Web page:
Dotclear.gif - 46 Bytes
San Pedro Harbor Photos null
Terminal Island Japanese Memorial
null
SanPedro.com - San Pedro, California
null
Dotclear.gif - 46 Bytes
Dotclear.gif - 46 Bytes
Dotclear.gif - 46 Bytes

City:


Loading...
Check in:


Check out:


Rooms:

 

CruiseDirect.com - click here!

Save on airline fares.

Save On Airport Parking

Find the Rental Car for You

Visit the SanPedro.com Career Center

Dot_bl~1.gif - 35 Bytes Dotclear.gif - 46 Bytes

San Pedro has a memorial that is overlooked in many of the tourist guides. It is a Memorial to the Japanese Fishing Village on Terminal Island.

In 1941, 3,000 first and second-generation Japanese made their homes in an area of Terminal Island known as East San Pedro. The Japanese Fishing Village was next to Fish Harbor. Most of the local residents worked in the fishing industry. Approximately 250 fishing boats were owned and/or operated by the residents. Most of the local people, not working on the boats, worked in the many fish canneries that were clustered together on Terminal Island. Because Terminal Island was somewhat isolated, the Terminal Islanders developed their own culture and even their own dialect. The people called their close community village "Furusato" which translated literally means "old village". An English equivalent would be "hometown", "native place" or "home sweet home".

The village had a Fisherman's Hall where the Japanese martial arts judo and kendo were taught, a Shinto Shrine, ethnic grocery stores, candy stores and billiard parlors. The Island children attended Walizer Elementary School and took the ferry to high school at San Pedro High School in San Pedro.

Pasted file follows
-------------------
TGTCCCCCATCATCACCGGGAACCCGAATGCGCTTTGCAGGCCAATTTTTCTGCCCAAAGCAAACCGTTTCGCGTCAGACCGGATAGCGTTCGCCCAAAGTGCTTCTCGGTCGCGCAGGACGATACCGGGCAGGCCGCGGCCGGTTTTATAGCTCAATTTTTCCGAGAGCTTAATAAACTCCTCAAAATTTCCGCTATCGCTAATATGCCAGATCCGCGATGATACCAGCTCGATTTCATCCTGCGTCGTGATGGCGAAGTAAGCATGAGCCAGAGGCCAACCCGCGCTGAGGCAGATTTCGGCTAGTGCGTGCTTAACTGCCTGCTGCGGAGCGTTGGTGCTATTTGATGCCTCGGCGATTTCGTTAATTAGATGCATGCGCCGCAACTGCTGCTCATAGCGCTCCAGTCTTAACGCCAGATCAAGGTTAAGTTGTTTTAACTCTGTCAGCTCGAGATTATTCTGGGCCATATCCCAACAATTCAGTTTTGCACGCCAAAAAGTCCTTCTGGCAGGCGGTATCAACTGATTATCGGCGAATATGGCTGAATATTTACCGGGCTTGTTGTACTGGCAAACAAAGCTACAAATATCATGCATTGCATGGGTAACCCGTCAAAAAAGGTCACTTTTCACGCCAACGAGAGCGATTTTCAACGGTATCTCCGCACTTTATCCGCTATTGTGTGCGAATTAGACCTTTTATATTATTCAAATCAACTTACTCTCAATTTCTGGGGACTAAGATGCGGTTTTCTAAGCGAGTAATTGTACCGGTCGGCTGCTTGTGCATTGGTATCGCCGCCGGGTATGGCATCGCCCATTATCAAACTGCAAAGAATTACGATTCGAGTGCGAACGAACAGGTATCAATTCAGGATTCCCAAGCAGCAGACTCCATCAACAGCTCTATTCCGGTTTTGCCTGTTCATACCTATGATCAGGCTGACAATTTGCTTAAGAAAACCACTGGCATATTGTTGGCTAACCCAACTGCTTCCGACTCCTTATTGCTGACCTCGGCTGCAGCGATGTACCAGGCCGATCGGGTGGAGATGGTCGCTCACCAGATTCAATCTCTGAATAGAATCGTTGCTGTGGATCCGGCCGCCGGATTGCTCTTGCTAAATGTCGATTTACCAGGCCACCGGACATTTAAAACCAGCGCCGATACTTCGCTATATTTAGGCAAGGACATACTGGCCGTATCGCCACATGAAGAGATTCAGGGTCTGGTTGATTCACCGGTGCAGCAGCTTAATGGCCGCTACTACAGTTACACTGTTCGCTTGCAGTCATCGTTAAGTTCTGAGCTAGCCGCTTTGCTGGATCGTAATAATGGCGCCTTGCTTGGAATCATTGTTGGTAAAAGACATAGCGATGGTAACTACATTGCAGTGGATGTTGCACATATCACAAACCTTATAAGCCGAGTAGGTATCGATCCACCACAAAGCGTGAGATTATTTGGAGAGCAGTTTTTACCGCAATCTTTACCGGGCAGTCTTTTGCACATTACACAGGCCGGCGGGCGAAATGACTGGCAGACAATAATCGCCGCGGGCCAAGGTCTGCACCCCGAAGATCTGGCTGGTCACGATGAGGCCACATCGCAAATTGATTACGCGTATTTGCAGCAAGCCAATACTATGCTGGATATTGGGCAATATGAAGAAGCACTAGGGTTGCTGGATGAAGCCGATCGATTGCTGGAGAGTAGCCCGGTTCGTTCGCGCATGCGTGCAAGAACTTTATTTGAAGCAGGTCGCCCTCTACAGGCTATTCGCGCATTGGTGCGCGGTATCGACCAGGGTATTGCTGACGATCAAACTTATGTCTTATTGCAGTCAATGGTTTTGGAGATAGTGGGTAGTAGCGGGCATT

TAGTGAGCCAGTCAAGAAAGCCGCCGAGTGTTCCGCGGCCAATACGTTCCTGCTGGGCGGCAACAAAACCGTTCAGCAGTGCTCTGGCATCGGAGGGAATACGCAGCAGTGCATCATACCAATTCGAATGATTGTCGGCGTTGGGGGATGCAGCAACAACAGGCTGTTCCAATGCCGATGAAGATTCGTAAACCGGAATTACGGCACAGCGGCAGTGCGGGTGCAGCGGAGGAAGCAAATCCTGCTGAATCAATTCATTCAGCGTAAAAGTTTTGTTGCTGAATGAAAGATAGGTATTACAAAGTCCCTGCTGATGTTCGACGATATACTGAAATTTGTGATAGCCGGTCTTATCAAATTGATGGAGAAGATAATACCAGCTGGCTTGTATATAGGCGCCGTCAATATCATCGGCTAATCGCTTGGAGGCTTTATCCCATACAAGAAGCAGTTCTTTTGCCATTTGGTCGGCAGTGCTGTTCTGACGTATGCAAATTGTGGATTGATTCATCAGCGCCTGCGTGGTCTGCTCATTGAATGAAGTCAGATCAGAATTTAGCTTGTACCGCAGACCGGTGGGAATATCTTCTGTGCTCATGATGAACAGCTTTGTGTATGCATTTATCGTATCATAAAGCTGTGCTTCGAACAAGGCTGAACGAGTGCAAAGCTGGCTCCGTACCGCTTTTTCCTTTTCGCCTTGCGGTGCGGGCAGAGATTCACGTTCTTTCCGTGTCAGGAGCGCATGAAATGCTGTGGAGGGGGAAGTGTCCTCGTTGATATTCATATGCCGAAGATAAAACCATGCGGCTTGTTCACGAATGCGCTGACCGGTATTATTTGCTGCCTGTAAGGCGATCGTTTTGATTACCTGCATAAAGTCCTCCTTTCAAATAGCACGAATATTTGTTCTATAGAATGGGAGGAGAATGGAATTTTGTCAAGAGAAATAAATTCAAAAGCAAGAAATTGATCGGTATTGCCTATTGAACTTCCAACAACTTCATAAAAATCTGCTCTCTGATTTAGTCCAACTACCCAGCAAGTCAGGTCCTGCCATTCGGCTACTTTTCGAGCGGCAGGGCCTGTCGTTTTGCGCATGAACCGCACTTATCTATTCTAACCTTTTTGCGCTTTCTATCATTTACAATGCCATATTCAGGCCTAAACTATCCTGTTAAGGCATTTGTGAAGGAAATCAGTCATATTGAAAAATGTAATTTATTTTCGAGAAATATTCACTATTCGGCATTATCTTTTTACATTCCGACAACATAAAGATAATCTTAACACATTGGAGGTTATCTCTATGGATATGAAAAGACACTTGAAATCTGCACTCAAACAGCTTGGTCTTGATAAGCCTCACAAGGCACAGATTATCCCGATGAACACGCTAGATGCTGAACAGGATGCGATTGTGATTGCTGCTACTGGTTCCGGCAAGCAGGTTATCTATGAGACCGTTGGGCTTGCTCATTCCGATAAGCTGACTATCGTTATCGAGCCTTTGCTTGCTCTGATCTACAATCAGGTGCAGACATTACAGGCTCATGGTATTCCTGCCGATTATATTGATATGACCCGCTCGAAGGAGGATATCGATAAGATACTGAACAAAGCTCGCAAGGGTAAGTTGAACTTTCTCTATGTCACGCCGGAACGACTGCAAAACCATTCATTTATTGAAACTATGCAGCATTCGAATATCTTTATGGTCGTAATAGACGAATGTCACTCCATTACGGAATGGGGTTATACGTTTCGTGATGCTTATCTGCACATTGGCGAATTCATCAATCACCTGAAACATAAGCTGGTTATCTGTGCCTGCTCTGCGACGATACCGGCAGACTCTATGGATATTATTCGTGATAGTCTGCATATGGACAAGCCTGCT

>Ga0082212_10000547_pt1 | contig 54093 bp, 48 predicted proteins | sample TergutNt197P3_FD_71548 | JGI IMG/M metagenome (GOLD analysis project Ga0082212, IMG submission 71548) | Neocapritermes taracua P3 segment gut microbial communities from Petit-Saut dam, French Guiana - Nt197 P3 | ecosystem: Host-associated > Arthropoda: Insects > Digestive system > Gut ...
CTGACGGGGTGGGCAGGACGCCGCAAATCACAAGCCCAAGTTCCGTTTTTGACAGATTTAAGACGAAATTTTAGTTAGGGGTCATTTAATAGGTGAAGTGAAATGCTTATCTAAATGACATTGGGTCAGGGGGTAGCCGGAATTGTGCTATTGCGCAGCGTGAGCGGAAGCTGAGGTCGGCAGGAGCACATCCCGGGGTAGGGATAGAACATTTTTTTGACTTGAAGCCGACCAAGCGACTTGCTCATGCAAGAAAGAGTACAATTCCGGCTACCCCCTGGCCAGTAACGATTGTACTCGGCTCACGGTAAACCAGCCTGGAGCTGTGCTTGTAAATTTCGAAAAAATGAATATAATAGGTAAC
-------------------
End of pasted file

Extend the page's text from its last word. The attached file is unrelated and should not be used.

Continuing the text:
Japanese Americans are ready to be loaded on Pacific Electric CarsSoon after the attack on Pearl Harbor, the FBI rounded up all of the adult males and jailed them. On February 19, 1942, U.S. President Franklin D. Roosevelt signed Executive Order 9066. This Executive Order sent 120,000 Japanese Americans to internment camps . Of the ethic Japanese people forced into internment camps, about 62% were Nisei and Sansei ( 2nd and 3rd generation Japanese) and were American citizens by virtue of being born in the USA. The other 38% were Issei (Japanese immigrants) who were either naturalized American citizens or resident aliens.

In February of 1942, Terminal Island residents were the first Japanese Americans, on the West Coast, to be forcibly removed from their homes. They were forced to evacuate their homes within 48 hours and had to leave almost of all of their possessions behind including all of their fishing boats and fishing gear. Some were able to sell their furniture, fishing gear, boats and other items. Since the residents only had 48 hours to complete the transactions, they were often forced to sell at ridiculously low prices by greedy individuals taking advantage of the desperate situation.